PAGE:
Lami-Cell Airflow Shaped Close Contact Saddle Pad
The Lami-Cell Airflow Shaped Close Contact Saddle Pad features airflow material with synthetic fleece contour. Ideal for jumpers.

Dublin Easy-Care Mesh Half-Chaps
Stay cool on warm days. New synthetic half chaps have mesh that allows air to circulate to keep you cool and comfortable.

Toklat Contoured Synthetic Girth
A contoured design in a synthetic fleece girth by Toklat that allows for more comfortable movement. Double elastic at both ends and center D-ring. Stainless steel roller buckles.

Wintec Close Contact Saddle
Air panels constantly adapt to the horse's shape. This saddle has a look of traditional leather.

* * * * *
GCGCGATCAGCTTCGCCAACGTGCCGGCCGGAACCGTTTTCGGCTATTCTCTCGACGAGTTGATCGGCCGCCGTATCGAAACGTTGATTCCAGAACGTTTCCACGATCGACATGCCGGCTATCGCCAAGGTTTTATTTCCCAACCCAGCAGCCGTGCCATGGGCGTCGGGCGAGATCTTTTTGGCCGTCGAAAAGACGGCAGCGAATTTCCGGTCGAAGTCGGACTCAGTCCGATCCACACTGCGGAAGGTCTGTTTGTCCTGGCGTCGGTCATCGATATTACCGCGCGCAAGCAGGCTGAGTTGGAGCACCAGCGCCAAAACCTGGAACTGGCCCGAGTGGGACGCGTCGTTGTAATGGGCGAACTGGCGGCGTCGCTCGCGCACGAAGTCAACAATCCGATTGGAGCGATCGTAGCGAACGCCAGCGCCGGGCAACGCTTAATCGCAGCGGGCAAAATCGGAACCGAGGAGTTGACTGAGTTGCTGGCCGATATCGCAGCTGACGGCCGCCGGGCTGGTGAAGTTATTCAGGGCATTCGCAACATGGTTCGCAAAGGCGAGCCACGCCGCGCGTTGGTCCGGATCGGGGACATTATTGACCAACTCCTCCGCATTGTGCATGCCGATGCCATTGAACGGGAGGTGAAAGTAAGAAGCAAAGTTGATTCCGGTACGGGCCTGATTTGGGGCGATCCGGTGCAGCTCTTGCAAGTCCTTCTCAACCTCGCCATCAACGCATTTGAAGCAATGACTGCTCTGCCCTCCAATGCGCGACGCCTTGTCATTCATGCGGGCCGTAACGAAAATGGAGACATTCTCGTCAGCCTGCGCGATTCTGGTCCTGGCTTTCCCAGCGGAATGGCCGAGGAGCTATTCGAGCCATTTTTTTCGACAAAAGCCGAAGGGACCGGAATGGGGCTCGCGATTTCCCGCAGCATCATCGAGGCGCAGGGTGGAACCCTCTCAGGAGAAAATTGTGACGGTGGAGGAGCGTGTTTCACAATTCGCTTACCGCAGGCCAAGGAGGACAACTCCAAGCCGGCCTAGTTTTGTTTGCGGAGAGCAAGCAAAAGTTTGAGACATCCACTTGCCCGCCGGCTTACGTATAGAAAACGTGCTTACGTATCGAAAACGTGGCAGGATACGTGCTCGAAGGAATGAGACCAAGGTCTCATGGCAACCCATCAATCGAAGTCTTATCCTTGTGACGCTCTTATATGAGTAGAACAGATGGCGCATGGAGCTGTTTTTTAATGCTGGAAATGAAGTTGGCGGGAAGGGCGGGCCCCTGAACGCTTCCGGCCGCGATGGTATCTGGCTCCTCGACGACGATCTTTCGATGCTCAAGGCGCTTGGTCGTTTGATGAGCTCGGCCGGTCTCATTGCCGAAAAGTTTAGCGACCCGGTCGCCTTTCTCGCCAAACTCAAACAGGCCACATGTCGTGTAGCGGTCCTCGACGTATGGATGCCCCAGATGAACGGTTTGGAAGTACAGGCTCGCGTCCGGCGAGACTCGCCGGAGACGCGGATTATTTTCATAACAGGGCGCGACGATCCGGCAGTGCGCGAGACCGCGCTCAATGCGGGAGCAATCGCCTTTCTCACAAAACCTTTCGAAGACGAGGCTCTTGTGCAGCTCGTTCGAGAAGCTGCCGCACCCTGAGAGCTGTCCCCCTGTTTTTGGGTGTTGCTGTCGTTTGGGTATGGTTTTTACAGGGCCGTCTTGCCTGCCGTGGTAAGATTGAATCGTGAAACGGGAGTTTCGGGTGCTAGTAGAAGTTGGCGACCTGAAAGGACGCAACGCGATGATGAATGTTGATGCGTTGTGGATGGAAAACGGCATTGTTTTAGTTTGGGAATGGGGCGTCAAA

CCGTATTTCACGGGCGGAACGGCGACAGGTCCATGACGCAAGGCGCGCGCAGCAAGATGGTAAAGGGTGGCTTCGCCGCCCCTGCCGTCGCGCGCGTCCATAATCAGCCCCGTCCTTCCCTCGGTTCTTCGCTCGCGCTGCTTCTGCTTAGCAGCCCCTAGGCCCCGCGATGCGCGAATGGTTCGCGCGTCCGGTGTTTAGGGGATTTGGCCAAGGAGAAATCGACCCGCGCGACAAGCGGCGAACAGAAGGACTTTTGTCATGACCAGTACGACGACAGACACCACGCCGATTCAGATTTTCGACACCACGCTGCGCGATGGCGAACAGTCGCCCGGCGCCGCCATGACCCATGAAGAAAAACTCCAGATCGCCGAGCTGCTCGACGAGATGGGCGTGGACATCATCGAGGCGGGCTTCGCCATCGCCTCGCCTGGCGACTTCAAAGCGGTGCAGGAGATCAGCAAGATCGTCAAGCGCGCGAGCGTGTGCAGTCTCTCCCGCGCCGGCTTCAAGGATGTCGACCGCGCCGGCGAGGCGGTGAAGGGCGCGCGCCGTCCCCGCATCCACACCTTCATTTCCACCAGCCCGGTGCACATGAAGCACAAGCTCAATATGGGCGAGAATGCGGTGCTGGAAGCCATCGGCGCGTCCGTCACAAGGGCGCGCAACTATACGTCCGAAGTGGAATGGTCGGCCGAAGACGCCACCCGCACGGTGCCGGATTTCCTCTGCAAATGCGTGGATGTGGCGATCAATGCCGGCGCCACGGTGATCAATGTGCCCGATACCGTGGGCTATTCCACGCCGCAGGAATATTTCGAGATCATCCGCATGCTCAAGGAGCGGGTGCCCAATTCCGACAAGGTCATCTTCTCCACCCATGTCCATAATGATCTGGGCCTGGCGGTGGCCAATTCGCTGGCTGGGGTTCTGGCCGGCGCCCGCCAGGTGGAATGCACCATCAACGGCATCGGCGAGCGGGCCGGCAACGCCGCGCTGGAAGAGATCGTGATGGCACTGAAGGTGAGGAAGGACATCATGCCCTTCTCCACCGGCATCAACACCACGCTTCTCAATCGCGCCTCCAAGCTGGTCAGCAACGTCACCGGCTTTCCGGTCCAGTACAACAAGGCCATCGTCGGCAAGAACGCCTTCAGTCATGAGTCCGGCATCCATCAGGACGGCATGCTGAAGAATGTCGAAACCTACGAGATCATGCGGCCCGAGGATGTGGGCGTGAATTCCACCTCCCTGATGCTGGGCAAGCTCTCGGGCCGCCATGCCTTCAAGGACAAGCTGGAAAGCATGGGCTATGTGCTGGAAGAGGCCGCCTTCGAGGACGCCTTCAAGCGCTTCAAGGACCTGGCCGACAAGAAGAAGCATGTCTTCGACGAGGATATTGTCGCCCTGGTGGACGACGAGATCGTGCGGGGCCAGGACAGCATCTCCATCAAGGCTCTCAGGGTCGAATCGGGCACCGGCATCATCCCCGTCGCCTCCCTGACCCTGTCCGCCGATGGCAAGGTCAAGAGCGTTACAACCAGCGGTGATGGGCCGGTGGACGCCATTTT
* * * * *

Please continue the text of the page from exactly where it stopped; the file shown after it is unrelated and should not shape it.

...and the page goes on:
Synthetic Show Gloves
Perfect for showing, these synthetic gloves feature elastic at wrists for an easy fit, and small vents across fingers and palms for added ventilation.

Lami-Cell Elegance Nylon Halter
The Lami-Cell Elegance Halter is made of tough nylon with a synthetic padded noseband and headpiece to keep your horse comfortable.

It might be tough to switch out some of your show equipment for synthetic alternatives, but when schooling at home it should be no problem to outfit yourself and your horse in animal friendly options.


The Festive Equestrian

Summer is the season of parties. There's birthday parties, 4th of July parties, television viewing parties, Labor day parties, Emmy parties, you name it. Between the warm weather and the numerous weekday vacations, summer is the best time to throw your equestrian themed soirée.

The inspiration for this post came to me the other day while reading an entry on Martha Stewart's blog. Martha is an avid equestrian herself, and often posts about her friesian horses and equestrian items that catch her eye.